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#2608, 1 July 2008
 
Changing Face of the Naxalites in Bihar: From Homelessness to Real Estate
Satish Kumar
Sr. Lecturer, MMH College, Ghaziabad
e-mail: bindusatish@rediffmail.com
 

Bihar has witnessed a fresh spurt of Naxal violence in the last few days. Two J.C.B vehicles and tractors engaged in road constructions in Jehanabad were burnt to ashes in Narayana Mushari village under Pali police station. The Maoist Communist Centre (MCC) area commander had demanded Rs3.5 million from the contractor Putu Kumar. On refusal to pay the hefty amount, the Naxal damaged his properties and halted the road construction work.

Levies have become a great evil for Bihar. As per recent revelations, the Naxal top leaders are turning into millionaires and leading a luxurious life in metropolitan cities. Following the arrest of Mr. Parmod Mishra, a top Maoist leader, by the Dhanbad police, a lot of information came into the lime light. He was found to own wide range of properties in Patna, Gaya, Kolkatta, Ranchi and Delhi. He had also invested in real estates. Lower-rung leaders have often been accused of accumulating wealth but this revelation proved that even top-notch Maoist leaders are living a luxurious life. SK Bhardwaj, Bihar's Inspector General of Police (Operations), has confirmed this report. Money is collected through levies from contractors, politicians, government officials and common people of Bihar. This is not the first time a top leader has been caught. Shahendar Bhuianya, the People's War Group (PWG) head of Jharkhand unit, eloped with Rs.20 million and later was killed by his own comrade friends. Another arrested Maoist leader, Mishir Beshra, revealed that Rs.400 millionis collected every month from levies in Jharkhand and Bihar.

Usually, the Naxalites demand 30 per cent of the total amount sanctioned to a contractor by the government for construction of roads, dams, buildings and bridges. According to intelligence sources, two banned Naxalite outfits are being similarly propped up in the killing fields of Bihar, the MCC and the Party Unity. These groups that have struck terror in south-central Bihar comprising the districts of Gaya, Hazaribagh, Jehanabad, are said to collect huge sums of money from local businessmen, contractors, government officials and industrial units. Reports say their annual booty could be around Rs.300 million.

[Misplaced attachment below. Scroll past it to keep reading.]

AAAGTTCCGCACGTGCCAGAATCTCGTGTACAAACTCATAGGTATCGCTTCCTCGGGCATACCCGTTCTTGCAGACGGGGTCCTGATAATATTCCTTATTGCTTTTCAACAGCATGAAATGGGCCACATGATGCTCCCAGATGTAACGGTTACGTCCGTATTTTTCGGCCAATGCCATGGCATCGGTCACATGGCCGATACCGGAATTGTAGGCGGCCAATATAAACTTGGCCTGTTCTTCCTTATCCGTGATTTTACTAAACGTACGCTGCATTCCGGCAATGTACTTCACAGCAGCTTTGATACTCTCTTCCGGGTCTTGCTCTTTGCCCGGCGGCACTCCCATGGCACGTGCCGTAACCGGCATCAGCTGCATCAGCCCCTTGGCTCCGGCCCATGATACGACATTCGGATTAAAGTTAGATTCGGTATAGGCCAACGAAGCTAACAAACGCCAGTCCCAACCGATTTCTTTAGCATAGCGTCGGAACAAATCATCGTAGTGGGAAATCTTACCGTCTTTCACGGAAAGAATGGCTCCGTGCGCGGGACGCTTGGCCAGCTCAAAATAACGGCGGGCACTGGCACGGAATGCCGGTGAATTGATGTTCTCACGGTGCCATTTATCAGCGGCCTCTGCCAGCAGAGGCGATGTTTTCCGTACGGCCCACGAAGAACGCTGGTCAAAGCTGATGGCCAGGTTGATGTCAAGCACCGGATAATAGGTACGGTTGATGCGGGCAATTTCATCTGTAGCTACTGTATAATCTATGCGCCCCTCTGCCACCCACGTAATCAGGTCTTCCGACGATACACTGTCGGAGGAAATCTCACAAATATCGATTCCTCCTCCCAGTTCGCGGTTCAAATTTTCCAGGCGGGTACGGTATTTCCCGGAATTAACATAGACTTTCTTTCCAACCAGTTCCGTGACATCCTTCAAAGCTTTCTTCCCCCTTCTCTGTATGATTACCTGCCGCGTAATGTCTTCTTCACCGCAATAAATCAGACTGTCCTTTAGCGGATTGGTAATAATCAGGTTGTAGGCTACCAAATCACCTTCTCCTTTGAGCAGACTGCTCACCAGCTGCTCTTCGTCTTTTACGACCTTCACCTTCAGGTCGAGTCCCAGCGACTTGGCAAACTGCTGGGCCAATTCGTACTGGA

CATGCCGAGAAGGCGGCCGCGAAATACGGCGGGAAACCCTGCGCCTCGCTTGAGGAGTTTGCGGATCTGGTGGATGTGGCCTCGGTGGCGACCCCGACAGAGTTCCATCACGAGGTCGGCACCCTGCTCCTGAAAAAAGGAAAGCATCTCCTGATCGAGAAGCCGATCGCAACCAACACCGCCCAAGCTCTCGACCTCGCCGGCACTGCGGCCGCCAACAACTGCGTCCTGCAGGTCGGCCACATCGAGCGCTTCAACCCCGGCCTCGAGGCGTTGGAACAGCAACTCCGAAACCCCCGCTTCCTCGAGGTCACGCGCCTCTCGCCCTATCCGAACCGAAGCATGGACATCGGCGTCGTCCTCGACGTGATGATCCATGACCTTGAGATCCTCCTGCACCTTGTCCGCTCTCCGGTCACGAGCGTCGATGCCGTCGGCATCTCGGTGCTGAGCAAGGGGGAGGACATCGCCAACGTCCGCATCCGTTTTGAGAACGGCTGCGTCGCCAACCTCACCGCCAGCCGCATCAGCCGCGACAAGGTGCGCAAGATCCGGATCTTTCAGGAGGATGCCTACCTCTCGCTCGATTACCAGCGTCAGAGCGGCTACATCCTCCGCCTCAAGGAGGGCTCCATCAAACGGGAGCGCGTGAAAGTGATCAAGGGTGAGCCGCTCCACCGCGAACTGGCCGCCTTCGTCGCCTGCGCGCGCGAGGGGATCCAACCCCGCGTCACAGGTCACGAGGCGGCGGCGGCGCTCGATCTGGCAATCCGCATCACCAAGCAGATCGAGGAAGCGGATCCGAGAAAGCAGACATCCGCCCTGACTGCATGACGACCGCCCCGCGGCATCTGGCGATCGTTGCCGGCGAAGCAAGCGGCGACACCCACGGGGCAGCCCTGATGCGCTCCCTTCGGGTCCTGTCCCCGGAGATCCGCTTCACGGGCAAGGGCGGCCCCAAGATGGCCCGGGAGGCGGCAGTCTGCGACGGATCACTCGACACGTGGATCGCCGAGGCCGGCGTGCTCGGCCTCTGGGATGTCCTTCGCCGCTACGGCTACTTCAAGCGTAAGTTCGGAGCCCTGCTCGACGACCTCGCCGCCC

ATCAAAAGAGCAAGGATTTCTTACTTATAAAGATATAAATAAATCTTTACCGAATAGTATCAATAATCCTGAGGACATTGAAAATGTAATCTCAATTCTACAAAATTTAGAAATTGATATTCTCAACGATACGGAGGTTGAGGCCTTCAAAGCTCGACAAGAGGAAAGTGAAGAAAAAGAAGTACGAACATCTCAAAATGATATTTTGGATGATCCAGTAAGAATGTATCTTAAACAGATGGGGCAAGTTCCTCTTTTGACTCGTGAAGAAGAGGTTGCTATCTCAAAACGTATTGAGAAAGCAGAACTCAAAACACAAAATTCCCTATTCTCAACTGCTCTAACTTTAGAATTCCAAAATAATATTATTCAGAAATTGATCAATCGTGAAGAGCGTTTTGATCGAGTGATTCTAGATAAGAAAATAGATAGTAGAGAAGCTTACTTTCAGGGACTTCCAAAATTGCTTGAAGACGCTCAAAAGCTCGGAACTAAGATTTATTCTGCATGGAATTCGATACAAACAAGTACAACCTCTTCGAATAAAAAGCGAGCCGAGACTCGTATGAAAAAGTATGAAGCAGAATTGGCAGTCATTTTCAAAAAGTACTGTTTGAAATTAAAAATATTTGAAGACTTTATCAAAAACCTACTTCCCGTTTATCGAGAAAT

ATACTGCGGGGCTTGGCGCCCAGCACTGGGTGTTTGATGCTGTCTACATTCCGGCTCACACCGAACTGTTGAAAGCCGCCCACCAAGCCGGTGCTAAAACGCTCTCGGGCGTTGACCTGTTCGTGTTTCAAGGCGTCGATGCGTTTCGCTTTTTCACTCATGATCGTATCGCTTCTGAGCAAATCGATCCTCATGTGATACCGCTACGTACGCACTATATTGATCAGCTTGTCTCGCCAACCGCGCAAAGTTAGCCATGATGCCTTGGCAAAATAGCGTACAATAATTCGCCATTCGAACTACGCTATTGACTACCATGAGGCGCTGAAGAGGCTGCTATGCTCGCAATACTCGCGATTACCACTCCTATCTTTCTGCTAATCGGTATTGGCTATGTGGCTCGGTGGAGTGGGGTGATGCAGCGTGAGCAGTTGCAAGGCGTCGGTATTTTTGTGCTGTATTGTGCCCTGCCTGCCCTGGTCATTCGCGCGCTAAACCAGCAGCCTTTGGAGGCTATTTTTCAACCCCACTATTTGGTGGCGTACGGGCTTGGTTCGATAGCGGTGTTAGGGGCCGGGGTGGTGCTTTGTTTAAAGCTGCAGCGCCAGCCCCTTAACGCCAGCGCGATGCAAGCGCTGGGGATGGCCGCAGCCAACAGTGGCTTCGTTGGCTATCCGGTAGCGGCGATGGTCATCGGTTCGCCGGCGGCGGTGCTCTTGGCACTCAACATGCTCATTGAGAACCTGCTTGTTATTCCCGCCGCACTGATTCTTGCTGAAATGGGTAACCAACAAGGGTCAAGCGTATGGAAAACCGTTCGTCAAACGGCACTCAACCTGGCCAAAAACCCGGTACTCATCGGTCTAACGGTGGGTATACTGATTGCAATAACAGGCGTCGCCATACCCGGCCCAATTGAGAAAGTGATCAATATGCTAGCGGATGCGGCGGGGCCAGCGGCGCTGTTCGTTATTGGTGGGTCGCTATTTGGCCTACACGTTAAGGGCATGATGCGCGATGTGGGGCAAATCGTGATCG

This reflects an ideological breakdown of the Naxal outfits. Their leaders claim themselves to be apostles of extreme sacrifice and high moral stature, and preach the same to their revolutionary comrades. But gradually, they have moved from homeless to real estates. Many have also adopted the tools of ecstasy and enjoyment, with some turning into womanizers. Their children are studying in the premiere institutes of the country like IIT Kanpur. The recent arrest of Aarti, a female brigade of Naxal outfit, reveals that there is widespread sexual exploitation of women within the Naxal outfits. The custodians have become the exploiters. Moreover, intra-group fights among the Naxalites have also become rampant, as has caste violence. This has given birth to several caste-based splinter extremists groups. The intelligence sources report that more than 13 extremist groups are active in the state.

From a broader prospective, these can be seen as positive developments for the state. It will be easier for the state administration to nab the extremists. As the chasm between the ideological mascot and real practice of the Naxalites becomes wider, it will de-link the Naxalites from the poor people, especially the Dalits. The state government needs to present the real face of the Naxalites to the poor with the help of the media. Gradually, it will become difficult for the extremists to hide and seek shelter among the poor people.
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The sheer capacities required to contain the Maoist threat are lacking. The approach within the state security set-up remains defensive, leaving the initiative almost entirely in Maoist hands, while the enforcement agencies continue to function within the context of a 'routine law-and-order' context. Bihar's Chief Minister Nitish Kumar has asked his top bureaucrats and police officers to strengthen the defence mechanism by speedy restoration and strengthening of basic infrastructure in Naxal-affected areas. The state administration is also planning to train the officers of Bihar police by the military.

The army has agreed to impart rigorous training to the Bihar police officials to take on the People's Guerrilla Liberation Army (PGLA) of the CPI (Maoist), which is believed to have caused extensive damage to the state police in the past few years. A decision to this effect was taken at a high level meeting of the army officials with the senior officials of the state administration under the chairmanship of RJM Pillai, the Chief Secretary. Bihar does not have any police academy to impart training to its police officers. The Maoists are better trained than the Bihar police, and therefore, are able to outsmart the police officers and manage to dodge them. This initiative will be very effective to eliminate the extremists from the state.


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